Патент USA US3095349код для вставки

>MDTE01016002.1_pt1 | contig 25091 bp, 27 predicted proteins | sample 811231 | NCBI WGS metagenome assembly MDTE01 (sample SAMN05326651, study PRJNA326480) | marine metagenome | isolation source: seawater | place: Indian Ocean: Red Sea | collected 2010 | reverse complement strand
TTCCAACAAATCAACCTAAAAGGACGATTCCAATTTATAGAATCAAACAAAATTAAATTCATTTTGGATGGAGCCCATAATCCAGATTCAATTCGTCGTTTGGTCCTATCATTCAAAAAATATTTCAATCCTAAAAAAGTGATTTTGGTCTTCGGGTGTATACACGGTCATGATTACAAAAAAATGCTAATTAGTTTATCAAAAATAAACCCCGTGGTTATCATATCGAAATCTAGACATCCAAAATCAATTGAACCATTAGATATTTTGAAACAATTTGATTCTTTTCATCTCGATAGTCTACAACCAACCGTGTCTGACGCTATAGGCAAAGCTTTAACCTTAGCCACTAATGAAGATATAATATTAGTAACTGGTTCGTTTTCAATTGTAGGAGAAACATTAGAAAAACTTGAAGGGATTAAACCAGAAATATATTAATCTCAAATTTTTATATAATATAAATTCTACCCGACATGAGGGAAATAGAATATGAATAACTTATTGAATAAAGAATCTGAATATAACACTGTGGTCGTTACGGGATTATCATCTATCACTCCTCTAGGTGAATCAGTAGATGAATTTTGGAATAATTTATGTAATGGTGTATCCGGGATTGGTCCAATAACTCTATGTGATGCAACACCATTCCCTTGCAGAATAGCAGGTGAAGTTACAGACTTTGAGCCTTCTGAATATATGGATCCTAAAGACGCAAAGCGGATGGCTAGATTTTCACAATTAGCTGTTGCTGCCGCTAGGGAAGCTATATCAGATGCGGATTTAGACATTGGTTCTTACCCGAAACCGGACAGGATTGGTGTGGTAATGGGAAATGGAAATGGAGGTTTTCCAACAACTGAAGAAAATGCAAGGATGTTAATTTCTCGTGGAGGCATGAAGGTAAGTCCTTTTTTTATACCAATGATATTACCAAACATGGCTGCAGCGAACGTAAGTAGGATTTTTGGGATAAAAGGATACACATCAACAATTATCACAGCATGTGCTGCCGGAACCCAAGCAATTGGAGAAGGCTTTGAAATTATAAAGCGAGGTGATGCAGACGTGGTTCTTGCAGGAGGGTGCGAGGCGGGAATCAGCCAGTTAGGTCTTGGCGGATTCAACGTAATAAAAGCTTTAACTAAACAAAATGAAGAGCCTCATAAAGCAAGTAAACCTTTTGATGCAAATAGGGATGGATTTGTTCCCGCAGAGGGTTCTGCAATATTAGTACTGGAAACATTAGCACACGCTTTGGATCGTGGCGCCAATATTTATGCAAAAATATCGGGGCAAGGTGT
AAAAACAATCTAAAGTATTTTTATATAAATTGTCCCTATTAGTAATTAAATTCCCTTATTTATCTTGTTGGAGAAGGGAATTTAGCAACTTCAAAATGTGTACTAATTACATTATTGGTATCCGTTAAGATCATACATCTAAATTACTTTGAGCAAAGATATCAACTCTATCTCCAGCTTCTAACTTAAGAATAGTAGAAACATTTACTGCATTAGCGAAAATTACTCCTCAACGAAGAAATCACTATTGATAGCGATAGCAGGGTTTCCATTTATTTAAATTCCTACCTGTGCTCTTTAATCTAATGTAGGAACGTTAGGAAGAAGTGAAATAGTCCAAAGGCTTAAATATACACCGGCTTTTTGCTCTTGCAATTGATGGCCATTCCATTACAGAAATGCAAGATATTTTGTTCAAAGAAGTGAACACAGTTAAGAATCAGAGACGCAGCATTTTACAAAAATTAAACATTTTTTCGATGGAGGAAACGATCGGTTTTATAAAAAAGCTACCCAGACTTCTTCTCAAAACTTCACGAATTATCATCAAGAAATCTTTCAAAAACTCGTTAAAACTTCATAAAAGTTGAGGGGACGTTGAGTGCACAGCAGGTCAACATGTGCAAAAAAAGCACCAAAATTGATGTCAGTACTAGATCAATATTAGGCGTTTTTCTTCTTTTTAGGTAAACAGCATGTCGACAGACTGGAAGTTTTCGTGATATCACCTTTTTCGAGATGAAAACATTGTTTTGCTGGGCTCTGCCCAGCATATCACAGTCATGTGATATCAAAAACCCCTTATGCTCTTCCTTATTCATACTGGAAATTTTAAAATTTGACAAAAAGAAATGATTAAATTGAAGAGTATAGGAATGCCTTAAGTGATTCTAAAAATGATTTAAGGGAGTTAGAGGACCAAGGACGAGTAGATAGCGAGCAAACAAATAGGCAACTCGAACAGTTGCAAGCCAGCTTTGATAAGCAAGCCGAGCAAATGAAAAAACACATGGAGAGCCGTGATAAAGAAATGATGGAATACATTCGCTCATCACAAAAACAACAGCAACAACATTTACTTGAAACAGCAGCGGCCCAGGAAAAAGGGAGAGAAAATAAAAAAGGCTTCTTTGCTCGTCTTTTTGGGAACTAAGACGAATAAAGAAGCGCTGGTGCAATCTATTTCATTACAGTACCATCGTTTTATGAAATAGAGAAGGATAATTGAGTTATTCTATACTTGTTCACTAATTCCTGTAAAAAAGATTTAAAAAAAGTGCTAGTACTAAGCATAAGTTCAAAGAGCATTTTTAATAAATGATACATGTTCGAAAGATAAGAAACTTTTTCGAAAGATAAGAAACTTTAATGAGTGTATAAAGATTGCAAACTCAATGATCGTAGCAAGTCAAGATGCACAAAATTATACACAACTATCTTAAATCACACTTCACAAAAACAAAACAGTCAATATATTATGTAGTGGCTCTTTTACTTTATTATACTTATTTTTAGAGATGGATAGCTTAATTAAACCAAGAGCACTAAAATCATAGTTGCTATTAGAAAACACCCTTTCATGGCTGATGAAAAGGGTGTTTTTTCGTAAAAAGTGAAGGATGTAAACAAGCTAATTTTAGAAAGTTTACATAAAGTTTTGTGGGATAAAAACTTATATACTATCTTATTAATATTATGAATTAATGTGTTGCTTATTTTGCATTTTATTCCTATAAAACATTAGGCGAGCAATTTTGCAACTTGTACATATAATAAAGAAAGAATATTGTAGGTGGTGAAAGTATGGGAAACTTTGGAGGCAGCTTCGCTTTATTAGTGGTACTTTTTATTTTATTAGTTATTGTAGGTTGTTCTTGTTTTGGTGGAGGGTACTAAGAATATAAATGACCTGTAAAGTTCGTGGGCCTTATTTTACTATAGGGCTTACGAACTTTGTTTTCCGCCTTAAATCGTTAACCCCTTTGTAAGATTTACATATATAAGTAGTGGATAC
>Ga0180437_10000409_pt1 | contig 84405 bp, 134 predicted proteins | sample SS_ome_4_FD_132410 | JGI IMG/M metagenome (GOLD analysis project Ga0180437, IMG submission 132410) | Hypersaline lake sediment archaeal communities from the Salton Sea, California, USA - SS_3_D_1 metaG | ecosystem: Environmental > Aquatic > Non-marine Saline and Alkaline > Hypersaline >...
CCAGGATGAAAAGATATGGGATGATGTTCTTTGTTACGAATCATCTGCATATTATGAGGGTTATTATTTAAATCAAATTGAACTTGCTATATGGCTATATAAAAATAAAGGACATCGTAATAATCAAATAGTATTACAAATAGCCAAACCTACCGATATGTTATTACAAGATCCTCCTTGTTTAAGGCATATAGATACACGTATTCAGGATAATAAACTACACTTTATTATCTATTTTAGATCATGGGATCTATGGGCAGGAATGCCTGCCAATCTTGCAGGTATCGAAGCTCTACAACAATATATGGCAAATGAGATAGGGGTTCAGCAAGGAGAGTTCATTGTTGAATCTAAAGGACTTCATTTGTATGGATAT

June 25, 1963 w. G. CRAIG 3,095,339 ASPHALT ROOFING ELEMENT Filed March 25, 1958 INVENTOR. WILLIS G. CRAIG AT TORNEYS United States Patent ,0 3,095,339 1 1 Patented June 25, 1963 2 inches wide. This size is ideal for use in preparing new 3,095,339 roof surfaces and also is quite applicable in repairing worn ASPHALT ROOFING ELEMENT Willis G. Craig, Willoughby, Ohio, assignor to The Lubri zol Corporation, Wickliife, Ohio, a corporation of roo?ng surfaces. In some cases a worn roof surface, how ever, ‘may have sufficiently wide cracks in its surface as to require the use of a wider ?rst strip and in some severe cases a strip 12 inches in width will be most useful. The second strip, an asphalt-impermeable strip, nar rower than the ?rst, asphalt-bonded strip, must have a Ohio Filed Mar. 25, 1958, Ser. No. 723,903 4 Claims. (Cl. 154-51) This invention relates as indicated to a roo?ng element. tensile strength less than that of the asphalt-bonded strip. More particularly it‘relates to an asphaltic roofing ele The reason for this limitation upon the strength of the ment which is useful in prolonging the life of a built-up second strip is associated with its function in distributing roof surface. It is useful not only in the preparation of the stresses on the upper ?rst strip (occasioned by the new roof surfaces, but also in the repair of old, worn roof shifting of the supporting slabs of the roof surface) about surfaces. a wider area than that immediately over the joints between The roof surfaces of many buildings, particularly com these supporting slabs. mercial and industrial buildings, consist of ?at slabs of To illustrate the invention, an asphalt-impermeable strip concrete, metal, wood, etc. as the principal supporting about 2 inches in width is placed along the joint between structure. These supporting slabs are covered in most abutting concrete slaps of a roof surface and centered instances with asphalt-saturated felts to give the roo?ng thereon. Immediately above this 2-incl1 wide strip there a uniform protective coating. The asphalt-saturated felt 20 is placed a 4-inch wide strip of a porous alphalt-bonded serves not only to seal the joints between the abutting glass ?brous mat. This second, asphaltic mat is centered concrete slabs, but also to eliminate the crevices of these atop the lower, narrower strip so as to overlap on each joints and to provide a smooth surface which will prevent side of this narrower strip. Then the overlapping edges of the collection of water from rain and snow. the upper strip are anchored to the supporting concrete As the supporting slabs are not fastened either to each 25 slabs by mopping a clay asphalt emulsion on to the surface of this upper strip. The asphalt-emulsion impregn-ates the other or to their supporting understructure, but merely rest in their positions, it is ‘apparent that they will shift pores of this upper strip making contact with the concrete their positions from time to time with any shifting of the slabs underneath the overlapping edges and dries to leave building structure which they cover. It is apparent fur an effective seal between the concrete and the overlapping therrnore that such shifting of these supporting slabs will 30 portions of the asphalt~bonded glass mat. not be uniform, but that some will shift more than others. The second, ?exible, narrower strip, being asphalt Such motion of the slabs will place a considerable stress imperrneable, prevents attachment of the center portion upon that portion of the asphaltic layer immediately above of the upper strip corresponding to the area of the under the joints between any pair of slabs, This stress inevitably neath strip to the supporting roof structure. Because of results in the rupture of the asphaltic surface immediately 35 this and also because it is weaker in terms of tensile above these joints with the result that protection from strength than the upper ?rst strip it allows the stresses caused by any shifting of the abutting supporting slabs the elements ofweather is no longer provided by the as phaltic layer. I to be distributed throughout the upper asphaltic strip It is an object of the present invention to provide an im ‘about an area defined by the width of the lower, asphalt proved asphaltic roof surface. 40 impermeable strip. ‘Another object of the present invention is to provide a The invention may be illustrated further by reference to the ?gurwof the drawing. FIGURE 1 is a top View of the combination of strips placed over the joint of two abutting panels of a roof surface. The uppermost strip Other objects of the invention will become apparent 45 is de?ned by 5, 6, 7 and 8. The narrower, asphalt-im from the following description thereof. roo?ng element which serves as an effective seal of cracks in a roof surface. An effective means has been discovered whereby an as . permeable strip which lies immediately beneath the wider phaltic surface can be strengthened along the lines of joints between supporting slabs of the surface, Which con sists of a roo?ng element comprising in combination a strip and directly over the joint between the abutting panels is de?ned by the numbers 1, 2, 3‘ and 4. The abut with chopped nylon strands, cot-ton, jute, Orlon, etc. and asphalt-impermeable strip is tissue paper which has been ting panels are 9‘ and 10. FIGURE 2 is a cross-sectional ?rst strip of porous, asphalt-bonded ?brous mat 4 to 12 50 view of the same application in which the width of the inches wide, and centered longitudinally thereunder and . upper, asphaltic strip is represented by 13‘ and 14- and the width of the lower asphalt-impermeable strip is indicated in facewise contact therewith a second, asphalt-imperme by 11 and 12. The abutting panels are 15 and 16. able strip narrower than said ?rst strip and held in place by the surface tack of said ?rst strip, said second strip An important consideration in the selection of materials being characterized by a tensile strength less than that of 55 that can serve as the lower, narrower asphalt-impermeable said ?rst strip and an adhesion to asphalt less than the co strip- is that this material must be one which is free to move hesion of asphalt. either with respect to the supporting roof surface itself or The porous asphalt-bonded ?brous mat is preferably a with respect to the upper ‘asphaltic strip. It is apparent glass ?brous mat, and a particularly suitable asphalt that this condition must exist if the stresses caused by the bonded glass ?brous mat is described in U.S. 2,811,769. 60 movement of the supporting slabs are to be distributed Such a mat may be prepared by spraying hot discrete about an area wider that that of the joint being covered. asphalt particles upon a water-felted mat of chopped In some special circumstances this narrower, asphalt-im glass strands. A mat prepared in this manner is char permeable strip may be such that it adheres neither to the acterized by its great strength and light weight, and also supporting roof structure nor to the covering asphaltic by its relatively high concentration of asphalt with re 65 mat. Ordinarily, however, this narrower strip will be ad spect to its glass content. Other asphalt-bonded mats herent to one of these surface, and more usually this nar may also 'be used with success; thus an asphalt-bonded rower strip will adhere to the covering asphaltic strip. Saran ?ber mat is useful, so is an asphaltic mat prepared A particularly suitable material for use as this narrower many other synthetic ?bers can be used in the prepara 70 coated on one side with a thin ?lm of polyethylene. The tion of mats for the purposes of this invention. polyethylene ?lm serves to prevent adhesion of the strip Ordinarily this ?rst porous strip should be about 4 to the asphalt of old, worn roof surfaces, and also to pre 3,095,339 3 vent the combined strips from sticking to itself when it is rolled for storage purposes. Other materials which have been used with success as the asphalt-impermeable strip with respect to each other, must be capable of elongation. Likewise of course the anchoring substance (the residue include tissue paper alone (for use on new roof surfaces), Saran (a copolymer of 95% vinylidene chloride and 5% should also have this property. For the purposes of this invention it is necessary that this upper, asphaltic strip, vinyl chloride), aluminum foil, cellophane, and 20-pound when anchored to a roof surface, be characterized by an from the clay asphalt emulsion of the above illustration) elongation of at least 10% before rupture. Other modes of applying the principle of the invention may be employed, change being made as regards the de between abutting surfaces. These include polyvinyl alco 10 tails described, provided the features stated in any of the following claims or the equivalent of such be employed. hol, polyvinyl chloride, various vinyl chloride copolymers, I therefore particularly point out and distinctly claim polyvinyl acetate, GRS-type copolymers and the like. kraft paper. Still other materials which have been used successfully include synthetic resins which are painted over the joint The use of such materials as this narrower, underlying strip illustrates the situation in which this strip adheres to the supporting roof structure, but is free to move with re spect to the upper asphaltic strip. In this situation the asphalt-impermeable strip is suf?ciently ?exible to move with any movement of the abutting slabs of the roof. Being non-adherent with the asphaltic strip above, this movement does not transmit any stresses to the asphaltic strip. With respect to the situation in which the asphalt-im permeable strip adheres to the upper asphaltic strip, but does not adhere to the supporting roof structure, any movement of the abutting slabs of this roof does not transmit stresses to either of the strips which overlie the slabs because the narrower, asphalt-impermeable strip is independent of any such motion. As mentioned earlier the lower, asphalt-impermeable as my invention: 1. A roo?ng clement comprising in combination a ?rst strip of porous, tacky asphalt-bonded ?brous mat 4 to 12 inches wide, and centered longitudinally thereunder and held in facewise contact therewith by the surface tack of said ?rst strip, a second, asphalt-impermeable strip nar rower than said ?rst strip, said second strip being charac terized by ‘a tensile strength less than that of said ?rst strip and an adhesion to asphalt less than the cohesion of asphalt. 2. The roo?ng element of claim 1 characterized fur ther in that the ?rst strip of porous, asphalt-bonded ?brous mat is an asphalt-bonded glass ?brous mat. 3. The roo?ng element of claim 1 characterized fur ther in that the ?rst strip of porous, asphalt-bonded ?brous mat is an asphalt-bonded mat of chopped glass ?ber strands. 4. The roo?ng element of claim 1 characterized fur strip must have a tensile strength less than that of the 30 ther in that the second, asphalt-impermeable strip is a upper, asphaltic strip. If this is not the case the lower strip synthetic resin. will act to reinforce the upper strip and any stresses im posed upon the system will cause the upper strip to rupture along the lines which correspond to the edges of the lower References Cited in the ?le of this patent “reinforcing” strip. It is apparent therefore that the lower strip must have a suf?ciently low tensile strength that it does not act to reinforce the upper strip. The lower, asphaltic-impermeable strip should also be characterized by ‘an adhesion to asphalt less than the co hesion of asphalt. This property enables the lower strip 40 to become detached from the upper asphaltie strip or an asphaltic roof surface when stresses are applied to the system. A speci?c illustration of the invention is as fol lows: A 2-inch wide strip of polyethylene-coated tissue paper is placed (polyethylene side face down) atop the joint formed by abutting concrete slabs of a new roof. Immediately on top of this strip there is placed a 4-inch wide strip- of an asphalt-bonded, glass ?brous mat (prepared as in US. 2,811,769) such that a 1-inch selvage overlies each edge of the lower strip. An aqueous clay 50 asphalt emulsion containing 48% asphalt and 2% clay is UNITED STATES PATENTS 1,227,520‘ 1,637,480 1,642,282 A-ngier ______________ __ May 22, 1917 Gage ________________ __ Aug. 2, 1927 Weiss ______________ __ Sept. 13, 1927 1,694,523 1,751,327 2,078,049 2,133,183 2,314,523 2,315,851 2,550,465 White ______________ __ Dec. 11, Haire _______________ __ Mar. 18, Benedict _____________ __ Apr. 20, Baird ________________ __ Oct. 11, \Speer _______________ __ Mar. 23, Goldman _____________ __ Apr. 6, Gorski ______________ __ Apr. 24, 2,624,683 Bezman ______________ __ Jan. 6, 2,811,769 2,863,405 2,962,405 Craig ________________ __ Nov. 5, Lei'brook _____________ __ Dec. 9, Mortland ____________ __ Nov. 29, 1928 1930 1937 1938 1943 1943 1951 1953 1957 1958 1960 mopped on to the top layer until the pores thereof are OTHER REFERENCES thoroughly saturated. When the emulsion has dried the overall roof then may be surfaced by any of the methods well known in the art. It is apparent that the upper, asphaltic strip, being an chored to separate supporting slabs which are free to move Engineering News Record, Feb. 17, 1938, page 272. American Roofer, December 1946, pages 12, 13, and 25-27, inclusive. Addex publication RP. 75-28pa by Labco of Cleveland 6, Ohio, pages 1 and 2, Jan. 15, 1957.